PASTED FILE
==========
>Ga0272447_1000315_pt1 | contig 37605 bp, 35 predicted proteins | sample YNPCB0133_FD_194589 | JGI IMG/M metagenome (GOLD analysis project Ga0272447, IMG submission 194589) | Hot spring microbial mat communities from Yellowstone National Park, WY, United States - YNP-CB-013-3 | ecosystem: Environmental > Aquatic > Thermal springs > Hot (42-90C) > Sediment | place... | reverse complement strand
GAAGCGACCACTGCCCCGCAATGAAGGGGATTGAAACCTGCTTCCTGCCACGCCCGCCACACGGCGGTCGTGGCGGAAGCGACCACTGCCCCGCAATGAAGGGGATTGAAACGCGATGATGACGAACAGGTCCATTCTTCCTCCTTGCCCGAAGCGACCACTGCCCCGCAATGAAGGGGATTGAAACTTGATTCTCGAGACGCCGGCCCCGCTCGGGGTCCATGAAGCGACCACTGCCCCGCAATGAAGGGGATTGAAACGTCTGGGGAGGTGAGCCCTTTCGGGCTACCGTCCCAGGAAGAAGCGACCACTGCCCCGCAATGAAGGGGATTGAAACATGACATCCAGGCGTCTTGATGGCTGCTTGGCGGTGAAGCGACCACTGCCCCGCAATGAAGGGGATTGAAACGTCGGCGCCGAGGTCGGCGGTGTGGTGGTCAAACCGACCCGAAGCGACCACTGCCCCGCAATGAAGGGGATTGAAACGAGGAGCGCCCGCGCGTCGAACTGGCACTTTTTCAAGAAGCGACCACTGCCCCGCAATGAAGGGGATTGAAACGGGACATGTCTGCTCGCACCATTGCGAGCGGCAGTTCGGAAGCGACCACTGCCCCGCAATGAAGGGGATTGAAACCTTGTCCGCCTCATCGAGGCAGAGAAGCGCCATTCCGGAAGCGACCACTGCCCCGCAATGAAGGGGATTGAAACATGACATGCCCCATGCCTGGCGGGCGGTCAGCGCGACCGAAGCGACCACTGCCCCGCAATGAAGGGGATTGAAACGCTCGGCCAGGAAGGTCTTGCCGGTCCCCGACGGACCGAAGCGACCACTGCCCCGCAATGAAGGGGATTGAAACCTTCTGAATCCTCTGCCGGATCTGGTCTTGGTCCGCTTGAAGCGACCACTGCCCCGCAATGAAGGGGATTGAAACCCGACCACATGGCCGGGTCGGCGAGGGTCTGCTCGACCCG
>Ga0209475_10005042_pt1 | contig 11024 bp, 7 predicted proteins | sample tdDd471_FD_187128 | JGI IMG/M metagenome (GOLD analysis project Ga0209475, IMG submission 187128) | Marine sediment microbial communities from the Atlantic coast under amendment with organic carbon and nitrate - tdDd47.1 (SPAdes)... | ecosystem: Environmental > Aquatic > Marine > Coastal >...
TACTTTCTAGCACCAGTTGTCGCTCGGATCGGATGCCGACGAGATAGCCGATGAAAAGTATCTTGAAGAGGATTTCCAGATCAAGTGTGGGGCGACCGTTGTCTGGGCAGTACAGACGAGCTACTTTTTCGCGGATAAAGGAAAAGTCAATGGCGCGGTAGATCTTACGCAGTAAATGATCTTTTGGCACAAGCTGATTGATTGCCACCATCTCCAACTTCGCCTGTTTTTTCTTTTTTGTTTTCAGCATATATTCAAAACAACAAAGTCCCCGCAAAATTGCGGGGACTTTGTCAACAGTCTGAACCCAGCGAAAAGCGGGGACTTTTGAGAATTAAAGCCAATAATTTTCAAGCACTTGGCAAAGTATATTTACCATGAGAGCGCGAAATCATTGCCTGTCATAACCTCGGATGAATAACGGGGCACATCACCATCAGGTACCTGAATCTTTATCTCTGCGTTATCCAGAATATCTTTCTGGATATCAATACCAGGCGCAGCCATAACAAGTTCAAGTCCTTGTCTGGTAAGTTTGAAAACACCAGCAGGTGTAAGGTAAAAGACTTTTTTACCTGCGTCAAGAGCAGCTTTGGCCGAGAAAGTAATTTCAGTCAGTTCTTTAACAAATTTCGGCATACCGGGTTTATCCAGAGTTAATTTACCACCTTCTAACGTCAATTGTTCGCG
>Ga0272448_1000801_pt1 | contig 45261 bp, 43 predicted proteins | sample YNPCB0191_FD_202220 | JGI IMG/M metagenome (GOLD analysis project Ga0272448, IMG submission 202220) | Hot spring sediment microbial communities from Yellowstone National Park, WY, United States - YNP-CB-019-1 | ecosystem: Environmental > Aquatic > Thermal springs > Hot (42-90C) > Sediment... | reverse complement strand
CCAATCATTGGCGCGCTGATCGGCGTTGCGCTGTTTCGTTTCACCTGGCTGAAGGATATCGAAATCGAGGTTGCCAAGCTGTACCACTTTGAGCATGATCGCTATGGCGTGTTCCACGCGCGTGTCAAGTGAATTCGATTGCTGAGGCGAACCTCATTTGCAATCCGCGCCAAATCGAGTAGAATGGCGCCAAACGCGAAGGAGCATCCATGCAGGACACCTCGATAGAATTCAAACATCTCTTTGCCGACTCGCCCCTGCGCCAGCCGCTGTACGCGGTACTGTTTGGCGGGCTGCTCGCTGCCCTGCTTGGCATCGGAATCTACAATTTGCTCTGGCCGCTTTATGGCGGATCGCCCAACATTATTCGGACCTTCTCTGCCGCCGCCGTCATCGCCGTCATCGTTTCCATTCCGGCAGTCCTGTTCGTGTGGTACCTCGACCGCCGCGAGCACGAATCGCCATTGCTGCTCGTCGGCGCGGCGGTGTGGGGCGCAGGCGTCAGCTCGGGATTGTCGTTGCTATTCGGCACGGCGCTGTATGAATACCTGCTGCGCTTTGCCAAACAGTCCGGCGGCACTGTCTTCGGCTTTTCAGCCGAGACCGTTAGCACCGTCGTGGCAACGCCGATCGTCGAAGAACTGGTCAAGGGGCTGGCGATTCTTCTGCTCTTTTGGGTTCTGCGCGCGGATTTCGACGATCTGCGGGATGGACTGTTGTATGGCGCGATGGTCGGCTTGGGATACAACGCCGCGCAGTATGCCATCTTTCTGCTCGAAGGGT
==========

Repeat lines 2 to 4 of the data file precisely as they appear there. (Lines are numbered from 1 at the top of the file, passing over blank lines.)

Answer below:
GAAGCGACCACTGCCCCGCAATGAAGGGGATTGAAACCTGCTTCCTGCCACGCCCGCCACACGGCGGTCGTGGCGGAAGCGACCACTGCCCCGCAATGAAGGGGATTGAAACGCGATGATGACGAACAGGTCCATTCTTCCTCCTTGCCCGAAGCGACCACTGCCCCGCAATGAAGGGGATTGAAACTTGATTCTCGAGACGCCGGCCCCGCTCGGGGTCCATGAAGCGACCACTGCCCCGCAATGAAGGGGATTGAAACGTCTGGGGAGGTGAGCCCTTTCGGGCTACCGTCCCAGGAAGAAGCGACCACTGCCCCGCAATGAAGGGGATTGAAACATGACATCCAGGCGTCTTGATGGCTGCTTGGCGGTGAAGCGACCACTGCCCCGCAATGAAGGGGATTGAAACGTCGGCGCCGAGGTCGGCGGTGTGGTGGTCAAACCGACCCGAAGCGACCACTGCCCCGCAATGAAGGGGATTGAAACGAGGAGCGCCCGCGCGTCGAACTGGCACTTTTTCAAGAAGCGACCACTGCCCCGCAATGAAGGGGATTGAAACGGGACATGTCTGCTCGCACCATTGCGAGCGGCAGTTCGGAAGCGACCACTGCCCCGCAATGAAGGGGATTGAAACCTTGTCCGCCTCATCGAGGCAGAGAAGCGCCATTCCGGAAGCGACCACTGCCCCGCAATGAAGGGGATTGAAACATGACATGCCCCATGCCTGGCGGGCGGTCAGCGCGACCGAAGCGACCACTGCCCCGCAATGAAGGGGATTGAAACGCTCGGCCAGGAAGGTCTTGCCGGTCCCCGACGGACCGAAGCGACCACTGCCCCGCAATGAAGGGGATTGAAACCTTCTGAATCCTCTGCCGGATCTGGTCTTGGTCCGCTTGAAGCGACCACTGCCCCGCAATGAAGGGGATTGAAACCCGACCACATGGCCGGGTCGGCGAGGGTCTGCTCGACCCG
>Ga0209475_10005042_pt1 | contig 11024 bp, 7 predicted proteins | sample tdDd471_FD_187128 | JGI IMG/M metagenome (GOLD analysis project Ga0209475, IMG submission 187128) | Marine sediment microbial communities from the Atlantic coast under amendment with organic carbon and nitrate - tdDd47.1 (SPAdes)... | ecosystem: Environmental > Aquatic > Marine > Coastal >...
TACTTTCTAGCACCAGTTGTCGCTCGGATCGGATGCCGACGAGATAGCCGATGAAAAGTATCTTGAAGAGGATTTCCAGATCAAGTGTGGGGCGACCGTTGTCTGGGCAGTACAGACGAGCTACTTTTTCGCGGATAAAGGAAAAGTCAATGGCGCGGTAGATCTTACGCAGTAAATGATCTTTTGGCACAAGCTGATTGATTGCCACCATCTCCAACTTCGCCTGTTTTTTCTTTTTTGTTTTCAGCATATATTCAAAACAACAAAGTCCCCGCAAAATTGCGGGGACTTTGTCAACAGTCTGAACCCAGCGAAAAGCGGGGACTTTTGAGAATTAAAGCCAATAATTTTCAAGCACTTGGCAAAGTATATTTACCATGAGAGCGCGAAATCATTGCCTGTCATAACCTCGGATGAATAACGGGGCACATCACCATCAGGTACCTGAATCTTTATCTCTGCGTTATCCAGAATATCTTTCTGGATATCAATACCAGGCGCAGCCATAACAAGTTCAAGTCCTTGTCTGGTAAGTTTGAAAACACCAGCAGGTGTAAGGTAAAAGACTTTTTTACCTGCGTCAAGAGCAGCTTTGGCCGAGAAAGTAATTTCAGTCAGTTCTTTAACAAATTTCGGCATACCGGGTTTATCCAGAGTTAATTTACCACCTTCTAACGTCAATTGTTCGCG